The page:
Building and Maintaining a Fleet Safety Culture

While Distracted Driving Awareness Month is a prime opportunity to discuss fleet safety, it goes beyond simple rules against texting and driving. Organizations that have implemented a proper road safety culture start by screening drivers in the hiring process and then provide ongoing training and support throughout an employee’s career.

Unfortunately, many companies may not adhere to the rules of road safety as well as they should. In the last eight years, insurance companies have been losing money on auto premiums, and premium rates are increasing as a result. To counteract that trend, safe driving must be top of mind for everyone in an organization.

According to the National Highway Traffic Safety Administration, 3,166 people were killed because of distracted driving in 2017, with mobile phones as the cause of most of these accidents.

But fleet safety is about more than the cost of insurance. It’s also about ensuring that your employees and crews remain alert and injury-free on the roads. It’s about creating a culture of safety that protects your most valuable asset—your people.

Elements of Fleet Safety

Only qualified drivers should be allowed behind the wheel, which means properly evaluating the driving record of everyone operating a vehicle for company business. More than three moving vehicle violations in a five-year time frame should draw red flags, as should even one DUI in the same timeframe.

For many organizations, the vehicle and equipment used depend on the scope of the job or project. If this is the case, all employees should receive safety training on the vehicles they may drive for work before being designated a company driver and should attend regular classes throughout their employment. This includes training on routine maintenance checks, adjustment of mirrors, and other actions to ensure safe vehicles.

Distracted Driving

According to the National Highway Traffic Safety Administration, 3,166 people were killed because of distracted driving in 2017, with mobile phones as the cause of most of these accidents. Even with more and more states passing legislation to outlaw the use of cell phones without a hands-free device, drivers are still texting, sending emails, or engaging with social media apps on the highways.

Distracted driving courses and lessons are a vital pillar of road safety culture. Encouraging drivers to be patient and wait until after they’ve turned the car off to answer a call, email or text may help prevent collisions, injuries or death.

Leverage Telematics

Telematic systems like installed GPS systems allow drivers to rely less on their phones and pay more attention to the road. No one needs to take their eyes off the road to learn where their next turn will be.

Consider April’s Distracted Driving Awareness campaign as a kickstart to a safer organizational culture. Whether that means training your staff or implementing ways to keep drivers off their phone, every company can make healthy changes to make the roads safer.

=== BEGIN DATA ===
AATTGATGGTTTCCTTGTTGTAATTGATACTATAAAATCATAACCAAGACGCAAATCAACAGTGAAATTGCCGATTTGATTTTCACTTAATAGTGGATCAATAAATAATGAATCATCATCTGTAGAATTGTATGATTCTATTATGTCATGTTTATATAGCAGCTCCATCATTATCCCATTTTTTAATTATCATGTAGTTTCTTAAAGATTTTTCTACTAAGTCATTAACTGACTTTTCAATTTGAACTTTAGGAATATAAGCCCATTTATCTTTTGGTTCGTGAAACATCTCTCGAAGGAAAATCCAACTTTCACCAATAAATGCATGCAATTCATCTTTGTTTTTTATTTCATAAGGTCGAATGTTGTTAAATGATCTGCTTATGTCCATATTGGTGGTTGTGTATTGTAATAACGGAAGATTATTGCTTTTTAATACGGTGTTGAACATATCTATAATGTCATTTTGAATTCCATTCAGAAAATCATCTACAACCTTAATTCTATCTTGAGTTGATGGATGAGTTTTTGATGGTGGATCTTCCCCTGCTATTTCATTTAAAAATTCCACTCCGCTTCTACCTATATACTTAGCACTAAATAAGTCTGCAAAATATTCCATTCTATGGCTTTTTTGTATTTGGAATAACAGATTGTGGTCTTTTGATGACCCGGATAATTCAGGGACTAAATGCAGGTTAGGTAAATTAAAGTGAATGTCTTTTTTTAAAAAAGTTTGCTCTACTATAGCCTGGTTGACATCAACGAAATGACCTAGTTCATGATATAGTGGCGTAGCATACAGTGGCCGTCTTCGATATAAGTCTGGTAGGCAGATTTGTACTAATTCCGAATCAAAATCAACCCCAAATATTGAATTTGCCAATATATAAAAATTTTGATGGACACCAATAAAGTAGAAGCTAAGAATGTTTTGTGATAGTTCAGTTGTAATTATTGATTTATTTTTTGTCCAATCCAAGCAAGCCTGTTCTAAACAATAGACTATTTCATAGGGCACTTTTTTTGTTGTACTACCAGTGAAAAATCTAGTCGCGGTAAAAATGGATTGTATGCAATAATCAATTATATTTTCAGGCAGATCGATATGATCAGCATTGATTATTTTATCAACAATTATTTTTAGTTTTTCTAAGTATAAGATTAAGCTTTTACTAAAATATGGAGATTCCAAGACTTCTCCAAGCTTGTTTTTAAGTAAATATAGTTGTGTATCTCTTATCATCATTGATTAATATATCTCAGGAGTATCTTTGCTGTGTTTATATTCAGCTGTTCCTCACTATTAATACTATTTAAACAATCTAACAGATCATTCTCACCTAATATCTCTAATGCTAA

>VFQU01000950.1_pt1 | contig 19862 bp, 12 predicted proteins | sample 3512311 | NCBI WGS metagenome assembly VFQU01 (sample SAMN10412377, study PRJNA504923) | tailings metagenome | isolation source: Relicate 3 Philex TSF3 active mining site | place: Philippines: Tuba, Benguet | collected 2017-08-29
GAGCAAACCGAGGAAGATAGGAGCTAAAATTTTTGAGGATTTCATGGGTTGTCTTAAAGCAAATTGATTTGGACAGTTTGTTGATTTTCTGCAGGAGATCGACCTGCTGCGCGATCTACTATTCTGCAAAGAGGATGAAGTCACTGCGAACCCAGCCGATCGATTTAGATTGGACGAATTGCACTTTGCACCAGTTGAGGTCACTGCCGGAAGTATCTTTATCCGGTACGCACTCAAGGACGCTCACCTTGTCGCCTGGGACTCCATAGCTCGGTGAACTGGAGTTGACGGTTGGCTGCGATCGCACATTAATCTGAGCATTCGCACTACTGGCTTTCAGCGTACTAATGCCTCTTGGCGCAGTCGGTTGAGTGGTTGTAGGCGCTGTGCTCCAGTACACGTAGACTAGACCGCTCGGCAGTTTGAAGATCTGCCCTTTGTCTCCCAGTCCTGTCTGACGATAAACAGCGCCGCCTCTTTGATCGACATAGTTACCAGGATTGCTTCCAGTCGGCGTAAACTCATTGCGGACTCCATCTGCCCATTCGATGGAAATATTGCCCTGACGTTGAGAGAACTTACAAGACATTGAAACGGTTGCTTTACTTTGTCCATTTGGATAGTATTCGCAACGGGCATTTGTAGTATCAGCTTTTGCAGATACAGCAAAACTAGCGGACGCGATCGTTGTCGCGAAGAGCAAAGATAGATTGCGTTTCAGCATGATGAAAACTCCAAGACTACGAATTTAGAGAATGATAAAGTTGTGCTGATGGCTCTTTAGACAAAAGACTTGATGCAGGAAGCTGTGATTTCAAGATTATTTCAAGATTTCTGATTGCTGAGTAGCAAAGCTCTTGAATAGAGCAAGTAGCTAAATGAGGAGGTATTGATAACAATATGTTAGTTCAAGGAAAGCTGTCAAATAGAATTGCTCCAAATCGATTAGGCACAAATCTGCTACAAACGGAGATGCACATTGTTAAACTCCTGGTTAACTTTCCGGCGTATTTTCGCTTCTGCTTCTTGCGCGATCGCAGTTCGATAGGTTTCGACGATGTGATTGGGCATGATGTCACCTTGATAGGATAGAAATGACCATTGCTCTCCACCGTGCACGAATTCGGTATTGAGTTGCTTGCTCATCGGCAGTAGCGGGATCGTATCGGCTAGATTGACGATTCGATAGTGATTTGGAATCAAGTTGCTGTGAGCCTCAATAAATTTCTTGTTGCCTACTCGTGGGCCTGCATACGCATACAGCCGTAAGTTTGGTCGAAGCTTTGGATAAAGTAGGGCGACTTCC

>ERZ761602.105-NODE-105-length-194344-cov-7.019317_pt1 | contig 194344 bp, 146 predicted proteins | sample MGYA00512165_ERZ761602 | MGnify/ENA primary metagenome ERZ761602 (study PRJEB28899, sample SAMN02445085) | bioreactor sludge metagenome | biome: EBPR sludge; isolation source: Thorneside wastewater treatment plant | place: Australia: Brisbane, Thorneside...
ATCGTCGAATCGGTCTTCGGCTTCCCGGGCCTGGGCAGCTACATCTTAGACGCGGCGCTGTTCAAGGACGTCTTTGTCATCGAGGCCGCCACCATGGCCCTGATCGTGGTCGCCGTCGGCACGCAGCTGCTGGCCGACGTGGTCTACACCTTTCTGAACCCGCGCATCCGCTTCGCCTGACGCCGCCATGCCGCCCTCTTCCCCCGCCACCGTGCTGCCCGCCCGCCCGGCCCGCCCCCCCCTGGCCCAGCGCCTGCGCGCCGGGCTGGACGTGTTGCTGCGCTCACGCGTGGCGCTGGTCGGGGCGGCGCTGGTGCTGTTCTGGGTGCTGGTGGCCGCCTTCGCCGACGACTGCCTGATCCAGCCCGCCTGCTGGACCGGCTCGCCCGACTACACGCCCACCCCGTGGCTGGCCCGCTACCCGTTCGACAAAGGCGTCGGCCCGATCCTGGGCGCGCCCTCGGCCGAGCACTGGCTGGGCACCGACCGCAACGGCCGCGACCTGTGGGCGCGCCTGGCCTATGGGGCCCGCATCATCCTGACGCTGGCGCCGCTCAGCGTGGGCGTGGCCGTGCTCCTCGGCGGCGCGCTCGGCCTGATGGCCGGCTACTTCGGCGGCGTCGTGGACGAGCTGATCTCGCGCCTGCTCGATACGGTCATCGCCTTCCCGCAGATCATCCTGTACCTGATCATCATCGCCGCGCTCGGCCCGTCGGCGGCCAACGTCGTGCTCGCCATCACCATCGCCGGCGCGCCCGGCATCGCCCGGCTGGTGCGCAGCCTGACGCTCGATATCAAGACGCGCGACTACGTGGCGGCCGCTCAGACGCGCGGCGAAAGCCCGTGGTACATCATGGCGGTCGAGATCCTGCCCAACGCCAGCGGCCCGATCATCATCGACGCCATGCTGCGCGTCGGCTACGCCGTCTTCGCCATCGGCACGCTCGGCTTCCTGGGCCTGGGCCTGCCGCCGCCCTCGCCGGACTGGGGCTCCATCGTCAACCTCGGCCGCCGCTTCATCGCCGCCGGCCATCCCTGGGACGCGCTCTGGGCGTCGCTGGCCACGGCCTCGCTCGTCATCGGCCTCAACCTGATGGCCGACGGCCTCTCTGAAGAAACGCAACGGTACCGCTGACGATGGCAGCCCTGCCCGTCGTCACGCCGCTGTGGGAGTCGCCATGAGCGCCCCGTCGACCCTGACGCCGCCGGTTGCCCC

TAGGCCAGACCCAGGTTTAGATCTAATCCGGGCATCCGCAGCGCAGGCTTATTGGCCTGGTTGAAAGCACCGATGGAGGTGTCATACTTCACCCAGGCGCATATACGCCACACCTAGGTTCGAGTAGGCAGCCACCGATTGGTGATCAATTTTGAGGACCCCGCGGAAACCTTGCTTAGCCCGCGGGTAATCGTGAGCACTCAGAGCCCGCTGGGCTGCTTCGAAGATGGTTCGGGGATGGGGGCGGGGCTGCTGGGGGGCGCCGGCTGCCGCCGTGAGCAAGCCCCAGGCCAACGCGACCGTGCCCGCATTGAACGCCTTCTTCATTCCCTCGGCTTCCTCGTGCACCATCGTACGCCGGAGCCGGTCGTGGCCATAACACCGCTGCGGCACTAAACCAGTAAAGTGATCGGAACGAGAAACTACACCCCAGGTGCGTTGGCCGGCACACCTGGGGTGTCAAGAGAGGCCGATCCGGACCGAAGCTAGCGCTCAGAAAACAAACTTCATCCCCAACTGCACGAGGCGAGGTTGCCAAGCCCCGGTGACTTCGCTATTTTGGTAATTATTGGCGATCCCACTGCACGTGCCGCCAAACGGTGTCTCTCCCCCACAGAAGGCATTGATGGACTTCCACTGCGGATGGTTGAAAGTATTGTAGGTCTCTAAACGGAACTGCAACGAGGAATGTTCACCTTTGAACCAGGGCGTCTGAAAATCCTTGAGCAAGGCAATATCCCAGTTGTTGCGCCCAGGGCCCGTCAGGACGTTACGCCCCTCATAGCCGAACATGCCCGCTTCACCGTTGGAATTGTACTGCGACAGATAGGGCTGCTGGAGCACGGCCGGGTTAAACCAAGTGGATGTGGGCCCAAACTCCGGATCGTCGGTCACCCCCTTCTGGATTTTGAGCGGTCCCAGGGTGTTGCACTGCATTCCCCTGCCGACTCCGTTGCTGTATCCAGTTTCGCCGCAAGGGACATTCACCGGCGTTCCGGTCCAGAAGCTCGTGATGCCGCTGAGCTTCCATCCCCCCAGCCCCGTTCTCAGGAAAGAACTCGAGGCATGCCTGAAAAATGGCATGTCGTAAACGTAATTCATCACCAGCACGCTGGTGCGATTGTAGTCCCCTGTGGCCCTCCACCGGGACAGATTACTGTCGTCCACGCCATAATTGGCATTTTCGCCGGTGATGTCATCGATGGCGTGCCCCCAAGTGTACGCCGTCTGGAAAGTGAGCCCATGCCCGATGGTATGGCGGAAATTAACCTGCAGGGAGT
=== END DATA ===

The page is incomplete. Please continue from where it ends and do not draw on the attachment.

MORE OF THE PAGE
For more information about distracted driving, contact us today.

Key Resources for National Distracted Driving Awareness Month

April is Distracted Driving Awareness Month. This national campaign, presented in tandem by several safety organizations, was designed to help bring awareness to the dangers of distracted driving, while simultaneously working to eliminate preventable deaths.

The National Safety Council reports that cell phone use while driving leads to 1.6 million crashes each year.

At Hays, we are committed to the safety of our employees and clients on our roadways. As such, we will be publishing a series of articles throughout the month of April focused on distracted driving and what you can do to end this epidemic.

This issue has remained close to our hearts as our very own Tom Goeltz (Vice President of Risk Management Services) has a personal connection with losing a family member due to an alleged distracted driver. To learn more about Tom’s story, watch this video.

Tom is also a legislative advocate for safe driving and was recently asked to testify on behalf of Minnesota’s HF 104 Bill in front of the House Transportation Committee meeting. The bill adds stiffer penalties for drivers caught using their cell phones on Minnesota roads. From there, it was approved by voice vote and sent on to the Ways and Means committee (learn more about the bill, here).  A companion bill is currently making its way through the Minnesota State Senate.

Join us in taking the pledge against Distracted Driving!

Remember: No matter what the distraction may be, it’s never worth a life. It can wait.

Looking for more resources on Distracted Driving?

Hays Companies Joins the National Safety Council’s Road to Zero initiative

Hays Companies recently joined the National Safety Council’s Road to Zero initiative, a partnership focused on ending traffic fatalities – a leading cause of unintentional deaths. The goal is safe mobility for all people through a coordinated, data-driven approach. As a partner of the Road to Zero Coalition, Hays will work to develop priorities and encourage stakeholders to take action to meet the goal of eliminating traffic fatalities by 2050.